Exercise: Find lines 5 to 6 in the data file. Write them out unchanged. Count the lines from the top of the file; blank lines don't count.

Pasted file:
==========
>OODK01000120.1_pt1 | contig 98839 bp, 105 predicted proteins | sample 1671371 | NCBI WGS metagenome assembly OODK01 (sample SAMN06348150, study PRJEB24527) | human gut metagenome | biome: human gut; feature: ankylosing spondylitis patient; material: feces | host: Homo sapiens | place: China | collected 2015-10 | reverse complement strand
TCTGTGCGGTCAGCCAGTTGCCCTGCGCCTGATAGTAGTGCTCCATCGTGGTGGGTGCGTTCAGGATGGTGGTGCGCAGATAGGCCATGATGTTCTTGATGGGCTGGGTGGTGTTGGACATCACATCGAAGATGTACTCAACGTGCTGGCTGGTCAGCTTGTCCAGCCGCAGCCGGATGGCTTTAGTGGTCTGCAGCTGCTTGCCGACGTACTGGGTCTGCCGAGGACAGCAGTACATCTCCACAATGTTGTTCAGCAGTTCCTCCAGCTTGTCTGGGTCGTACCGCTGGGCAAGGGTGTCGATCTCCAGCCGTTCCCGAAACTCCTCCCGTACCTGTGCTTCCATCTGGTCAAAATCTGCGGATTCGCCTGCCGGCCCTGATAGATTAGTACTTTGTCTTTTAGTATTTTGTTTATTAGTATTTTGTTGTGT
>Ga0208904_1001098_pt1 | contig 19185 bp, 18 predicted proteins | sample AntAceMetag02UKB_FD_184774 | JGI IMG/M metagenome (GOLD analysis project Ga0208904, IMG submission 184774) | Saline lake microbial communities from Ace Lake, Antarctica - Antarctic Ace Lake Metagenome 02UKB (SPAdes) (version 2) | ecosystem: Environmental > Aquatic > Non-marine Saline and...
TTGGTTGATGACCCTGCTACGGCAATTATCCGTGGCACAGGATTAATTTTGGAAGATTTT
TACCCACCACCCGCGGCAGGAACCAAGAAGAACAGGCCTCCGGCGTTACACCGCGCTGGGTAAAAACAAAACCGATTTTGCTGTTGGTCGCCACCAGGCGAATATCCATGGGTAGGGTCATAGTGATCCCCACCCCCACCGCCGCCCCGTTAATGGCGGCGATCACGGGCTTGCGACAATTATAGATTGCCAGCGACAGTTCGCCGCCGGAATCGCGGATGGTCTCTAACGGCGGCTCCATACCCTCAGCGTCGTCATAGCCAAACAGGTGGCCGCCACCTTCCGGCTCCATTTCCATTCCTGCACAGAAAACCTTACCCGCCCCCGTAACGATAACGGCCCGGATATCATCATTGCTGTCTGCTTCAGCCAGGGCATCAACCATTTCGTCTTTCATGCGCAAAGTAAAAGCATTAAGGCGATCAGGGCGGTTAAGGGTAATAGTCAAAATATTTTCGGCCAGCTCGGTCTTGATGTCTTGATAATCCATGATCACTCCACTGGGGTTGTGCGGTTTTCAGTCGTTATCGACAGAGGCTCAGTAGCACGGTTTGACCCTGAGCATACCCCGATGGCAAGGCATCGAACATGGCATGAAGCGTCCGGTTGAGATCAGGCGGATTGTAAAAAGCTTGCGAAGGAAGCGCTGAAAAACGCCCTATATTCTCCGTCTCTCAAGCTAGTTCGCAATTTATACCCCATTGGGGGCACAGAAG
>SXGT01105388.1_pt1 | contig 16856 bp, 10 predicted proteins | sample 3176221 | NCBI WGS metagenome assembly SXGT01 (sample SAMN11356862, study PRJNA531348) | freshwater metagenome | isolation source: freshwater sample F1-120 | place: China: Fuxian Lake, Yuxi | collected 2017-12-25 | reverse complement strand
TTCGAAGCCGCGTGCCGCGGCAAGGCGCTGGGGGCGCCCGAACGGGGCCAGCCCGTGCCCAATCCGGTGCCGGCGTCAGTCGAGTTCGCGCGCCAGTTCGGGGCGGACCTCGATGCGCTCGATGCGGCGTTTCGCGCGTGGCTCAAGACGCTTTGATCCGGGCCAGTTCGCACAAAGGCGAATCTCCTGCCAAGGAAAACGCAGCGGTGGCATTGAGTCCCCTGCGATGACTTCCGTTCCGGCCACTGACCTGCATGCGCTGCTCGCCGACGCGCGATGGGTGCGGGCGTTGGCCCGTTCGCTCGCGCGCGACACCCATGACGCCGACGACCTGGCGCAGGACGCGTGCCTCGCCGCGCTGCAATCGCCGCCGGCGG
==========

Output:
TACCCACCACCCGCGGCAGGAACCAAGAAGAACAGGCCTCCGGCGTTACACCGCGCTGGGTAAAAACAAAACCGATTTTGCTGTTGGTCGCCACCAGGCGAATATCCATGGGTAGGGTCATAGTGATCCCCACCCCCACCGCCGCCCCGTTAATGGCGGCGATCACGGGCTTGCGACAATTATAGATTGCCAGCGACAGTTCGCCGCCGGAATCGCGGATGGTCTCTAACGGCGGCTCCATACCCTCAGCGTCGTCATAGCCAAACAGGTGGCCGCCACCTTCCGGCTCCATTTCCATTCCTGCACAGAAAACCTTACCCGCCCCCGTAACGATAACGGCCCGGATATCATCATTGCTGTCTGCTTCAGCCAGGGCATCAACCATTTCGTCTTTCATGCGCAAAGTAAAAGCATTAAGGCGATCAGGGCGGTTAAGGGTAATAGTCAAAATATTTTCGGCCAGCTCGGTCTTGATGTCTTGATAATCCATGATCACTCCACTGGGGTTGTGCGGTTTTCAGTCGTTATCGACAGAGGCTCAGTAGCACGGTTTGACCCTGAGCATACCCCGATGGCAAGGCATCGAACATGGCATGAAGCGTCCGGTTGAGATCAGGCGGATTGTAAAAAGCTTGCGAAGGAAGCGCTGAAAAACGCCCTATATTCTCCGTCTCTCAAGCTAGTTCGCAATTTATACCCCATTGGGGGCACAGAAG
>SXGT01105388.1_pt1 | contig 16856 bp, 10 predicted proteins | sample 3176221 | NCBI WGS metagenome assembly SXGT01 (sample SAMN11356862, study PRJNA531348) | freshwater metagenome | isolation source: freshwater sample F1-120 | place: China: Fuxian Lake, Yuxi | collected 2017-12-25 | reverse complement strand